On immigration, what the Republicans are looking to move towards is Ronald Reagan's position—hardly a liberal position. We ought to be bringing all the smart guys in the world here, we ought to have a guest worker program so that farmworkers and others can come and go home and come and work, and we should certainly work with ten or eleven million people who are here who need to have earned legal status so they can not have to worry about ICE bothering them in their workplace. And these are all positions that the modern Republican party under Reagan and both Bushes have staked out. If you look at what’s happening right now in D.C.—the number one stumbling block to immigration reform is the [(The American Federation of Labor and Congress of Industrial Organization)]’s objection to any ability to let low-skilled people come into the country to work, and to have some sort of guest worker program. They're going nuts on the subject, it's what's holding things up; it’s what killed real progress back in '86, and it’s what killed it in 2007.
If you think national defense is important, you want to be sure that money isn't wasted. You recognize that just because the government or a government agency says that they need something doesn't mean it's true, and just because you call something "national defense" doesn't make it national defense. You can be talked into spending money that's wasted, and so you should look at the Pentagon's budget with a serious questioning eye, or you ask how [they're] spending the money, how wisely are [they] spending the money, do we need to spend the money this way, can we reform government so that it costs less? And that's true for the Pentagon as much as farm subsidies, and we should be very careful in how we spend every penny.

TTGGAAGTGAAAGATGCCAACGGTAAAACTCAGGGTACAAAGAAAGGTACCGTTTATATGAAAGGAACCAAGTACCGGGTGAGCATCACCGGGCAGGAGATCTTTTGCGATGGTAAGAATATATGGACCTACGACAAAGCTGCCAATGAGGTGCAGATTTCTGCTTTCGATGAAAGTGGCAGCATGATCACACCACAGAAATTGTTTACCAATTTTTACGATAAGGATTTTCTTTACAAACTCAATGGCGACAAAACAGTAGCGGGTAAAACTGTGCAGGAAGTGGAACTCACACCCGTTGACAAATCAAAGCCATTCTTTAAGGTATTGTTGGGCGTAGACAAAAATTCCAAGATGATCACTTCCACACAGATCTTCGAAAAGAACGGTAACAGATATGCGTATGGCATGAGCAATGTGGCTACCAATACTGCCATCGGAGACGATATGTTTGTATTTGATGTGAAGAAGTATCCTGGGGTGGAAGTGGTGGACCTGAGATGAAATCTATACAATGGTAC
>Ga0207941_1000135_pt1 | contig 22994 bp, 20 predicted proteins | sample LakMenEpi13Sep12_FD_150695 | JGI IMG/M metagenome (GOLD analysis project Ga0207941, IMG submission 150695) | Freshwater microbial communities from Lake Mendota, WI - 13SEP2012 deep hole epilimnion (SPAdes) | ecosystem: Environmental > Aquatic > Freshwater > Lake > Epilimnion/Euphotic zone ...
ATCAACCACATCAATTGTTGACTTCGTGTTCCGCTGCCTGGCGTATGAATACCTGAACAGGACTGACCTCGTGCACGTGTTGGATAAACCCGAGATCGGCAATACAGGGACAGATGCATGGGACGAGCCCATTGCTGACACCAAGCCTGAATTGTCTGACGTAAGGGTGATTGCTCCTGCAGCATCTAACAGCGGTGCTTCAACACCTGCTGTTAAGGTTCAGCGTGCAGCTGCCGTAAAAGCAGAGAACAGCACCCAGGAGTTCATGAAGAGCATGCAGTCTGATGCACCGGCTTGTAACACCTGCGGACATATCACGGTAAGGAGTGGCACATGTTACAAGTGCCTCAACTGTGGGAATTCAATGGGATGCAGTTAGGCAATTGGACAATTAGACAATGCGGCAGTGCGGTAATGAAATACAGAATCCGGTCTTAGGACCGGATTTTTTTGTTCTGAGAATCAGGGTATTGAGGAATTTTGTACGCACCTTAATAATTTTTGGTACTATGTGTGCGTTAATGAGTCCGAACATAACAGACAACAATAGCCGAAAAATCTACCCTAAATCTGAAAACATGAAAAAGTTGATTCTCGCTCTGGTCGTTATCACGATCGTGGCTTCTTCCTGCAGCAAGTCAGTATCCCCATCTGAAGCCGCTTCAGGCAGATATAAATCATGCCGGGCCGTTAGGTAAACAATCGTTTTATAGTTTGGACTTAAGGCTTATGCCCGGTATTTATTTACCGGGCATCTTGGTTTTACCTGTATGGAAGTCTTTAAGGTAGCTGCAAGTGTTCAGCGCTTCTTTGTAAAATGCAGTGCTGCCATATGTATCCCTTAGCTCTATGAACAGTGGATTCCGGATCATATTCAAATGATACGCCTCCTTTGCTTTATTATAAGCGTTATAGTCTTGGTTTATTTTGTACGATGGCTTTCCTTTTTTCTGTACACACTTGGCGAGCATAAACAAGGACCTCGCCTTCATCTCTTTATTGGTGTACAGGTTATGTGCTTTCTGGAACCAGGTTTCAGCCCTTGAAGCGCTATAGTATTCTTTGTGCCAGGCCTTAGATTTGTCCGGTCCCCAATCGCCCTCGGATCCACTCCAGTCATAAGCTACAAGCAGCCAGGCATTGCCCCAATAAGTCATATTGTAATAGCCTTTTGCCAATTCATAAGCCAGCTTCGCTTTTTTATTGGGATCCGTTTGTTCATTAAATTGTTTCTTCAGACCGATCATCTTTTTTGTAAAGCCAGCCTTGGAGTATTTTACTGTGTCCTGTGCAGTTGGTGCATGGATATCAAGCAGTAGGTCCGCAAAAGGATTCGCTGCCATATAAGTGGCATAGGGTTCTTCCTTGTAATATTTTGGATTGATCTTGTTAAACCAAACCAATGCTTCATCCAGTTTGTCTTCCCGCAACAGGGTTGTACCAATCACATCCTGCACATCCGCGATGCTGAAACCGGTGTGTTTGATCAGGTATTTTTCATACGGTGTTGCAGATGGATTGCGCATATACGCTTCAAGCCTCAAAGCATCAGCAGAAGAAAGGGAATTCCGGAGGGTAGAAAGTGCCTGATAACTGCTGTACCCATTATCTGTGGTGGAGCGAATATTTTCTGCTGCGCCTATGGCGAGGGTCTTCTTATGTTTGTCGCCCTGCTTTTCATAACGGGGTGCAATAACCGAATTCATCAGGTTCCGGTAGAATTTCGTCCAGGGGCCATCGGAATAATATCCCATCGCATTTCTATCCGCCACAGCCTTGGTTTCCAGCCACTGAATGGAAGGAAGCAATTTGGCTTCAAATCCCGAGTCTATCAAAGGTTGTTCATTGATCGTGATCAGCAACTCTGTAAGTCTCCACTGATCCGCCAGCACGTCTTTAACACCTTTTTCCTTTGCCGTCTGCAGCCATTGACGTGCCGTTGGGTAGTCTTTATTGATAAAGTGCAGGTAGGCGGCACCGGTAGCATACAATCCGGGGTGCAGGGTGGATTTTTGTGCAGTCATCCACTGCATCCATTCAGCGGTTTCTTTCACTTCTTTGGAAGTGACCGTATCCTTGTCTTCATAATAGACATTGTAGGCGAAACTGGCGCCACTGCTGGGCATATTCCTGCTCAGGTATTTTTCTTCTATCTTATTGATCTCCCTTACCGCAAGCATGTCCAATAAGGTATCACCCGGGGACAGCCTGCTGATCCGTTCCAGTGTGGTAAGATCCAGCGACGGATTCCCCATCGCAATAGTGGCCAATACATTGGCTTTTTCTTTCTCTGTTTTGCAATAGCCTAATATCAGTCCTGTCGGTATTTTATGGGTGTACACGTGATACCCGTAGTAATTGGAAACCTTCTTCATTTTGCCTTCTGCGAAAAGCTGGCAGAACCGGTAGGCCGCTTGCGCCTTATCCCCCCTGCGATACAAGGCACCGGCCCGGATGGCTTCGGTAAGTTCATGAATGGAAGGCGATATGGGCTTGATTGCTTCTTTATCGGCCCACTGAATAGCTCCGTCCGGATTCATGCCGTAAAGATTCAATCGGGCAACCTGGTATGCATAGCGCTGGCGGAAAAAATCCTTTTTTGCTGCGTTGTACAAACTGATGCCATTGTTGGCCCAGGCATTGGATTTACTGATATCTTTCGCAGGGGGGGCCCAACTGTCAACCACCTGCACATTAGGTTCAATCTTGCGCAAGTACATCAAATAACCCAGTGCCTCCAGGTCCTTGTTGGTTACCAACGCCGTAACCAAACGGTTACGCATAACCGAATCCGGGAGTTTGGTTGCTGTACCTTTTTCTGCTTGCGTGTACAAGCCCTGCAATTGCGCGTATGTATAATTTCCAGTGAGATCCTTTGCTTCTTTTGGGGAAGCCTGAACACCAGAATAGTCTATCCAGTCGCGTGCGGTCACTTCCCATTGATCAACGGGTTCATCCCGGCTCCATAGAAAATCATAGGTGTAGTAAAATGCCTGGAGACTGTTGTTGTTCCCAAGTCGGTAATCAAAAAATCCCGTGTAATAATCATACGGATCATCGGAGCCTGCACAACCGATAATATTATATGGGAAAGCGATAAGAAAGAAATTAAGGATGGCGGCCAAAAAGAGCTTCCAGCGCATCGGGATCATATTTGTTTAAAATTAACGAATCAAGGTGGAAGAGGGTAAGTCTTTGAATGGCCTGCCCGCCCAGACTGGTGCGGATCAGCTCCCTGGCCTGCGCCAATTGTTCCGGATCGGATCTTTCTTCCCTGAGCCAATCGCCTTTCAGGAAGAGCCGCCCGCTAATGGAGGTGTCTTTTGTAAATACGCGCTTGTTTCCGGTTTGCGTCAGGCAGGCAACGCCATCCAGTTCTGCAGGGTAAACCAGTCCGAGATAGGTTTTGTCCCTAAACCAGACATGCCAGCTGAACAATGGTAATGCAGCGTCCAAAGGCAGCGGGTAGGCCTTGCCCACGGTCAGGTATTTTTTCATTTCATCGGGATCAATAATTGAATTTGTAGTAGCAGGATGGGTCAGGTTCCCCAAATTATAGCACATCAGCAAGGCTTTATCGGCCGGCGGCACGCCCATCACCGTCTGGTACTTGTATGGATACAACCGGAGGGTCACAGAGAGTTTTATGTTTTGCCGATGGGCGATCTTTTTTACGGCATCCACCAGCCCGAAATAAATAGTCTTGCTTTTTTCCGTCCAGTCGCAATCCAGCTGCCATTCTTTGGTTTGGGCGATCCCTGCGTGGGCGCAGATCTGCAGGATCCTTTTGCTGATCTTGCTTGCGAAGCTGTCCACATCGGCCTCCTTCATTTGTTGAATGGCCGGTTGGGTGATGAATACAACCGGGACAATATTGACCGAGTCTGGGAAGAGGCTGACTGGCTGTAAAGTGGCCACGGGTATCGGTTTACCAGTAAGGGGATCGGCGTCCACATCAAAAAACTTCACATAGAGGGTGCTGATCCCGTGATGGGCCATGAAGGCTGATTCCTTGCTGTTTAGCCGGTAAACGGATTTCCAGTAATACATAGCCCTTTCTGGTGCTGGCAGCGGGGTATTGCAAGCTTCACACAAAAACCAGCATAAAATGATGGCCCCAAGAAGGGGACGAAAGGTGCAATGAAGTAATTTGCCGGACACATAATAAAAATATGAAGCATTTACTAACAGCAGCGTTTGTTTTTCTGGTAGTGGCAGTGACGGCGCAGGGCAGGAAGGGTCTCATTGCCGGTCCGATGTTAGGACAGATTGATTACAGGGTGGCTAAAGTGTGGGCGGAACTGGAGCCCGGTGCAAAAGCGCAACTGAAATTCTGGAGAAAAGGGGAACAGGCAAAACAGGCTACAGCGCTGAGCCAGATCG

I was very pleased that the overwhelming Republican response to this sequester was, "go ahead." The Pentagon can take a haircut, the Pentagon can be treated as you treat the rest of government, in saying, "Let’s reform government." The Republicans have twice voted to give the Pentagon more flexibility in how they save money, but not changing by a dollar the amount of money the Pentagon is expected to reduce its spending from projections over the next decade.
And the human and financial costs of the current criminal justice system:
The Left doesn't have a lot of credibility on the question of criminal justice issues because people think they want to let all these guys out of prison. And when conservatives say, "Look, we're serious about crime, we're serious about punishing crime, we want to deter crime," it is just and virtuous. There should be some prisons, and I'm in favor of executing murderers. But let's ask ourselves how much punishment is necessary, useful, and what kind of costs you want to impose—I mean, human costs. So there are all types of questions you get into when you look at prisons and the judicial system, in terms of making sure that you get serious justice and that the punishment is reasonable, that you don't end up with prisons full of guys involved in victimless crimes.
You can listen to the full interview below and find more highlights on the Forum SoundCloud page.